Delta Airlines is the world’s biggest airline. Did you know that? I didn’t. Well, maybe I had heard it once or twice, after the merger with Northwest. But who pays attention to anything about airlines anymore, other than Southwest?
Wieden+Kennedy will try to change all that indifference now that they have won the Delta account over a motley gang including Digitas, Ogilvy, Saatchi & Saatchi, Deutsch and probably a few of the other usual suspects.
I’m always pleased for any client that chooses W+K because the agency will go all out for the client. They’ll find a way to make the client stand out and connect with its audience, and they won’t quit until they succeed. But the real question these days isn’t the advertising, because in the end, people know all too well the shortcomings of modern air travel.
The real question is: What will the client actually do to create a better service, and a better relationship with the public?
I fly Delta occasionally. I have no specific problems with it. Maybe they’re less bad than United and a few others, yet they’re not as distinctive as Southwest or JetBlue. Other than the routes it offers and the markets it serves, is there anything that makes flying Delta a memorable experience?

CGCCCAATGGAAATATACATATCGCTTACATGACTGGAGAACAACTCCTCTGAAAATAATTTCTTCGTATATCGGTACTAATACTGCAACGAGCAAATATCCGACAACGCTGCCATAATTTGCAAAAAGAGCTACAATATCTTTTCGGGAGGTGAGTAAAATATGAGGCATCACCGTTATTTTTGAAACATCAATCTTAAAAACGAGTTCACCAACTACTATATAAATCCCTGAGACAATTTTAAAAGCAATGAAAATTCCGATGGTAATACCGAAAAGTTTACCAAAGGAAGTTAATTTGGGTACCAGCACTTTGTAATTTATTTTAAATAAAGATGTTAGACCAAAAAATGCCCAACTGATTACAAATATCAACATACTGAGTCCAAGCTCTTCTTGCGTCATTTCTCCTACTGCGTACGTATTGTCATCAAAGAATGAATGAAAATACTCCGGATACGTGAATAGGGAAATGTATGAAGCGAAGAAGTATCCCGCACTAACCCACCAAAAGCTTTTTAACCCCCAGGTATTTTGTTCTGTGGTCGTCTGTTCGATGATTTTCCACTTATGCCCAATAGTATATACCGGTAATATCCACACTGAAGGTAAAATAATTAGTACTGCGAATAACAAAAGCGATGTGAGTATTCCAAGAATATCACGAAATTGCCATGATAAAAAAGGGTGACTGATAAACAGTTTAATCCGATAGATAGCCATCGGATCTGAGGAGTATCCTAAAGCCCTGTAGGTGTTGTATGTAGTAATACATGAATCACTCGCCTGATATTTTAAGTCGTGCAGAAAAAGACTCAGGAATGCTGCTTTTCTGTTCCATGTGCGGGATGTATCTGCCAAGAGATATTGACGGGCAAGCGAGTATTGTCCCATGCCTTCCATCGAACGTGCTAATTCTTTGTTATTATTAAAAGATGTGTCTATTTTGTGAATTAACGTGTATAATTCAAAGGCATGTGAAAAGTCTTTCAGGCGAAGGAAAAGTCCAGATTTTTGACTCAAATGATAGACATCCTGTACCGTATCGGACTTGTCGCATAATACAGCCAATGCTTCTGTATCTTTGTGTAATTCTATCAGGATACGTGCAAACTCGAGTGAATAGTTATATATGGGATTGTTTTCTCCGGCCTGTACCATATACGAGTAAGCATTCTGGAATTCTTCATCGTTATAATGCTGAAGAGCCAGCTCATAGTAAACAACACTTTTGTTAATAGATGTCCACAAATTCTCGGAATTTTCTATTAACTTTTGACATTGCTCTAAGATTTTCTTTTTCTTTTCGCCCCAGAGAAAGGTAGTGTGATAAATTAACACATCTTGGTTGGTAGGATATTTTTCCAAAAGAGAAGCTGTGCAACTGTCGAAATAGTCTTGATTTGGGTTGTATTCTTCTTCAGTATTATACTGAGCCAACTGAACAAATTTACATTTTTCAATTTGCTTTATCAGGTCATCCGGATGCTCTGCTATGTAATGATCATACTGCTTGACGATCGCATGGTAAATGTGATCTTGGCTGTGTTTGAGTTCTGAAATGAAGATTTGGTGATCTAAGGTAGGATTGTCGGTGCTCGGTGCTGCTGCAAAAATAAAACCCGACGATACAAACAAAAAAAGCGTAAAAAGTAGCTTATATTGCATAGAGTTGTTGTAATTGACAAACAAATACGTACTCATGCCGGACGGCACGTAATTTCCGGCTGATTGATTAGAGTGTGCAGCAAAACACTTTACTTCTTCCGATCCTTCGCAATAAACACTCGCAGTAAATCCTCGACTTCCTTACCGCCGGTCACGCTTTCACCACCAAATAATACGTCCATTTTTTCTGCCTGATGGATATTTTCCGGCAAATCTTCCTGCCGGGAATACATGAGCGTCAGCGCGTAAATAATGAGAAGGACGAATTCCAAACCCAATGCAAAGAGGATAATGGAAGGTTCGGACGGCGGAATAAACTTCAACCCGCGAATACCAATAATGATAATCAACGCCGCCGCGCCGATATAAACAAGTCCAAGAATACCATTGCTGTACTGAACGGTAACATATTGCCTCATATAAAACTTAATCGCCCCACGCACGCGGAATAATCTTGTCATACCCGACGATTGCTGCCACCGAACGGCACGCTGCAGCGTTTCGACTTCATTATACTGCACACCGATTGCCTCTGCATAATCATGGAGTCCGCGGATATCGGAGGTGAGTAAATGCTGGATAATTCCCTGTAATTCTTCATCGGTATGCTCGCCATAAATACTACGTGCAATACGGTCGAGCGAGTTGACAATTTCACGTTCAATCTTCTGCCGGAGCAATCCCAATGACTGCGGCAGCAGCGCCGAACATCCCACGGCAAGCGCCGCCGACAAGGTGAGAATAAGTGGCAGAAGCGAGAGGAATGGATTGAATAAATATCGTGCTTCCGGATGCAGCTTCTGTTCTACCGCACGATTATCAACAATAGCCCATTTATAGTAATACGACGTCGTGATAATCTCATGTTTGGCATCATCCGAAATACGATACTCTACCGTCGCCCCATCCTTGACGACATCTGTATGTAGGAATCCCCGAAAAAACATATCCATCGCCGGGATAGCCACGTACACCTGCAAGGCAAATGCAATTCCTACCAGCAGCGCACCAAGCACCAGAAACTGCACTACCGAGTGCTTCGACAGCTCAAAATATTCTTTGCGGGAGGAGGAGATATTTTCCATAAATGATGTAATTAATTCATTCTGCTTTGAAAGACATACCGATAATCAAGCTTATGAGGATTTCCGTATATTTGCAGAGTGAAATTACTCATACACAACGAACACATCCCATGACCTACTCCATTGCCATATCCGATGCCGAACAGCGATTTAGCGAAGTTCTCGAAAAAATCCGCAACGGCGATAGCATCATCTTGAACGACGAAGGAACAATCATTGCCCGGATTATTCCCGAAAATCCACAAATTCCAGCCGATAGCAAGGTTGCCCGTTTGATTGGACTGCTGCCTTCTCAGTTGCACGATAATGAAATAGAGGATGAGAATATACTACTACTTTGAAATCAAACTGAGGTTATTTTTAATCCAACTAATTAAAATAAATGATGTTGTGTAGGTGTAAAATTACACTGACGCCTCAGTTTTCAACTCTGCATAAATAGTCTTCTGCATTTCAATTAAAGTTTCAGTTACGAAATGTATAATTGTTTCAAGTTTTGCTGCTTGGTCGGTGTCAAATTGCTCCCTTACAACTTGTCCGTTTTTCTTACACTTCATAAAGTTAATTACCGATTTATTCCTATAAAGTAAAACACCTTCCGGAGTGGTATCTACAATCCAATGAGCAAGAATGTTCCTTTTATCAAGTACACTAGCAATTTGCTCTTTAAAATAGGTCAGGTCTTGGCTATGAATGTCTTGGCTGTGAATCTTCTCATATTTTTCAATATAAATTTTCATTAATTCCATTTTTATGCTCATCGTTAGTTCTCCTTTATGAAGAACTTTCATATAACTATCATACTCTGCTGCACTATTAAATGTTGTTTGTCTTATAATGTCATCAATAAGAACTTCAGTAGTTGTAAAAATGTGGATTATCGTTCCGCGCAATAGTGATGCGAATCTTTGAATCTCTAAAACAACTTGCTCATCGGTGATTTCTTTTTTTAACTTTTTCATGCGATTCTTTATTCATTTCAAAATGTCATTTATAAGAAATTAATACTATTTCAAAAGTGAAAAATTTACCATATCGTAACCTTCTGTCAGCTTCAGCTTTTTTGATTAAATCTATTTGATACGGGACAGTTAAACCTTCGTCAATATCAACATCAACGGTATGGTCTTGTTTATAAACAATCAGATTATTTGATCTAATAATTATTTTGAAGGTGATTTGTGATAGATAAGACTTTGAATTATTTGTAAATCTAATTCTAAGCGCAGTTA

(Well, sure, they have that strange and hypnotic flight safety video, but that’s a whole other topic.)
I am not at all confident that advertising can make a difference in any airlines’ business these days, unless the ad includes that magical idea that inspires actual change in the service, product or performance. If anyone can do it for Delta, you’d have to give W+K good odds.
I hope W+K’s contribution to Delta extends beyond promotion to some ideas that can really make a difference — not just to Delta, but to the flying public.
Now that would be way cooler than just another advertising award to hang on W+K’s wall.
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